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13. Unlike a solar eclipse which could only be witnessed from specific locations around the world, a lunar eclipse could be viewed from any place on the night side of the Earth.

14. A selenelion takes place when both the eclipsed moon and the sun can be observed at the same time. This only occurs before the sunset or after the sunrise. Both the sun and the moon will appear at different areas in the sky just above the horizon.

15. The Danjon Scale could be used to identify the darkness of a total lunar eclipse. Gauging the darkness of the eclipse is done in points from 0 (where the moon looks almost invisible) up until 4 (where a bright yellowish orange color could be seen).

16. The next total lunar eclipse will occur on January 31, 2018, with an umbral magnitude of 1.315. It will be highly visible in geographic regions such as Asia, Australia, the Pacific region, and the western portion of North America.

17. In ancient times, a total lunar eclipse served as a bad sign to the people. To them, it meant that the gods were angry with the people. Others thought that a jugular eats the moon during eclipses, hence the red color.

18. Using his understanding of scientific facts, Christopher Columbus was able to accurately predict the occurrence of a lunar eclipse which took place in March 1504. He wanted to prove that the moon disappears so that the natives of Jamaica will give him and his crew the food they desired.

19. A lunar eclipse occurs more often than a solar eclipse. This is due to the fact that the shadow which is cast by the Earth is a bit larger than the moon.

20. The longest duration of the totality for a lunar eclipse tends to happen during the summer in the Northern hemisphere when the Earth is near aphelion, the farther point in the Earth’s orbit from the sun.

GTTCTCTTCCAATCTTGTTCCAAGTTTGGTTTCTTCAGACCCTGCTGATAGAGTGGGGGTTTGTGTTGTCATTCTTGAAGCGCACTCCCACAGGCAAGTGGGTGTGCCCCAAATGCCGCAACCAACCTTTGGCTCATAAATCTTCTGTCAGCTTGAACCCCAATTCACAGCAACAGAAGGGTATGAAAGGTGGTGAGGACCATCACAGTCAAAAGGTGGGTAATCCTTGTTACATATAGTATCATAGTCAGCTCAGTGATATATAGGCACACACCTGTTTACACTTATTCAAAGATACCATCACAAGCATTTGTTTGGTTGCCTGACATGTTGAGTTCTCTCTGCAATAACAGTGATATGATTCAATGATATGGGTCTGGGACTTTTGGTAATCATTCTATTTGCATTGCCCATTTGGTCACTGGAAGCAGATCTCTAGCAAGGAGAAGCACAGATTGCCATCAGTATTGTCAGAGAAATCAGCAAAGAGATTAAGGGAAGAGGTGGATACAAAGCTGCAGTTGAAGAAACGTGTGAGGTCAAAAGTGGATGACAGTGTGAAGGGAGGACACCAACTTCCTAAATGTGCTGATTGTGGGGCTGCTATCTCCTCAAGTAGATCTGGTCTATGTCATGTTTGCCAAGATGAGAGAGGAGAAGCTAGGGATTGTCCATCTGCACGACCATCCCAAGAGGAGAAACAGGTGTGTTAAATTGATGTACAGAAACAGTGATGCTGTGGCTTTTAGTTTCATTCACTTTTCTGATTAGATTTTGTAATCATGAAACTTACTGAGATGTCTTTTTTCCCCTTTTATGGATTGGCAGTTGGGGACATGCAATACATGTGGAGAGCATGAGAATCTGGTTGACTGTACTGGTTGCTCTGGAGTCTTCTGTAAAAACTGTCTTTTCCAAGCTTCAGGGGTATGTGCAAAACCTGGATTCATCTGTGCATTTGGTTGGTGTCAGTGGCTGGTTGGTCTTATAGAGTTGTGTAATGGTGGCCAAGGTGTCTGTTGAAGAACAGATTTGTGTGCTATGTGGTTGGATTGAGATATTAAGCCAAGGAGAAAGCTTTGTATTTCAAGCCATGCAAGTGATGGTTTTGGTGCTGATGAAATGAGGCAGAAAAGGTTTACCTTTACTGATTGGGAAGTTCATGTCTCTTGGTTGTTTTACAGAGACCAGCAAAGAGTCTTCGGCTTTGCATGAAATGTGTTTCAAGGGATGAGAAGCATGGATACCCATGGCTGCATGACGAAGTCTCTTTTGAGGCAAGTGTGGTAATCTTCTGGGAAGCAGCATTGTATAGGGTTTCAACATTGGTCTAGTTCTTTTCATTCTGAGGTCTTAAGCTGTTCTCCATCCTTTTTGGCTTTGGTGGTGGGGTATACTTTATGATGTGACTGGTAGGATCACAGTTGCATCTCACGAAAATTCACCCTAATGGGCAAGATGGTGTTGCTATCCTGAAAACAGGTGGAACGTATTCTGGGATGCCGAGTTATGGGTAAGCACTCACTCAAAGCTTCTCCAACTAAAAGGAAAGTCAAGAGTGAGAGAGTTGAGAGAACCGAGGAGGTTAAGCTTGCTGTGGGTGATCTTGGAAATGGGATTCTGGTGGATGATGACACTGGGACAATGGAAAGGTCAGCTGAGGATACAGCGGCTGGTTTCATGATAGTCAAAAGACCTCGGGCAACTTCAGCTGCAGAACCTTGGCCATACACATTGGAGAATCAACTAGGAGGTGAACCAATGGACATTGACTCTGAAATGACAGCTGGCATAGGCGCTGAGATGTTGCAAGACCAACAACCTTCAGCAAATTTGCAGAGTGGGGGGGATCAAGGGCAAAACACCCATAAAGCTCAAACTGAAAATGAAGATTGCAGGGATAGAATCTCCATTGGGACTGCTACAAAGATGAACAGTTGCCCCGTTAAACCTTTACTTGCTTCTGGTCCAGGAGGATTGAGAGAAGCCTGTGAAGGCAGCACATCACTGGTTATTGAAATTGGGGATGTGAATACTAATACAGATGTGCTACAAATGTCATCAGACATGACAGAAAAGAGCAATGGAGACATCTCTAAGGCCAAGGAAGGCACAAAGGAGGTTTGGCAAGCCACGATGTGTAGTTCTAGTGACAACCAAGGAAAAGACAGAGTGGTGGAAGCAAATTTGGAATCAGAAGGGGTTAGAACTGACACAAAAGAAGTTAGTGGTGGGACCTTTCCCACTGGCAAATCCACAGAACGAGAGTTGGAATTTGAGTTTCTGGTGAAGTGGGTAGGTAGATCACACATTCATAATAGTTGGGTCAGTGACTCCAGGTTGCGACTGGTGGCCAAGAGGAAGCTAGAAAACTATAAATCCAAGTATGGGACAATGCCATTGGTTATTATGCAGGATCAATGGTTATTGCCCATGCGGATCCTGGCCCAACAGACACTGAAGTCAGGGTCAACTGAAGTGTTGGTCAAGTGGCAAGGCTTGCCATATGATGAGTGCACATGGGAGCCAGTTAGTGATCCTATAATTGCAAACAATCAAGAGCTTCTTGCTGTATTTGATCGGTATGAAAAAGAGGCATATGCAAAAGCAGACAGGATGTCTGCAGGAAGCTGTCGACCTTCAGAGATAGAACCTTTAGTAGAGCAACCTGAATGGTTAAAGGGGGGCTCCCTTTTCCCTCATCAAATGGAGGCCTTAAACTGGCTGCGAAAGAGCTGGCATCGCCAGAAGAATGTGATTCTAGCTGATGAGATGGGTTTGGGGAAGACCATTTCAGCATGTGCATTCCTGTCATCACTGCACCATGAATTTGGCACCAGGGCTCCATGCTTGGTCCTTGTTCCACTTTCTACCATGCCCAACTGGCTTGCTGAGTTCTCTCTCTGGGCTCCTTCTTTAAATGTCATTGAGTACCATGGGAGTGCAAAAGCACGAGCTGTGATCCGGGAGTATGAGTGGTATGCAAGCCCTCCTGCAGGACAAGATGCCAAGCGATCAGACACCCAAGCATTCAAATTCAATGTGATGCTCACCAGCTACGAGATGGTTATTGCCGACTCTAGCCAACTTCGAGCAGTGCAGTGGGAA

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21. The longest recorded total lunar eclipse took place on July 16, 2000. The eclipse was visible in Australia, eastern Asia, and the Pacific Ocean.

22. According to Jean Meeus, it would not be until August 19, 4753 when there will be a much longer total lunar eclipse, with a projected duration of 106 minutes and 35 seconds.

23. The National Aeronautics and Space Administration or NASA has a website designed specifically for tracking the past and future lunar eclipse occurrences. The date of visibility of the eclipse and its location on the Earth where it will be visible are some of the many things found on the website.

24. Totality is the term used to describe the moon when it has completely disappeared or darkened. This event can only take place during a total lunar eclipse when the three celestial bodies are perfectly aligned with each other.

25. Lunar eclipses will be different millions of years from now. According to scientists, the moon is continually moving away from the Earth at a rate of around 1.6 inches every year. This motion will ultimately affect the way that the Earth’s shadow appears on the moon.

26. During a lunar eclipse, hundreds of hot spots have been reported to have appeared on large areas on the moon’s surface. These spots are described to be warmer than the surrounding areas. Although this occurrence has been studied for several years already, there is still no definitive explanation on why such hot spots exist.

27. A lunar eclipse is related to a solar eclipse, and vice versa. When a solar eclipse happens, a lunar eclipse will most likely occur two weeks beforehand, or two weeks afterward.

References: MNN , Space
Photo by: pixabay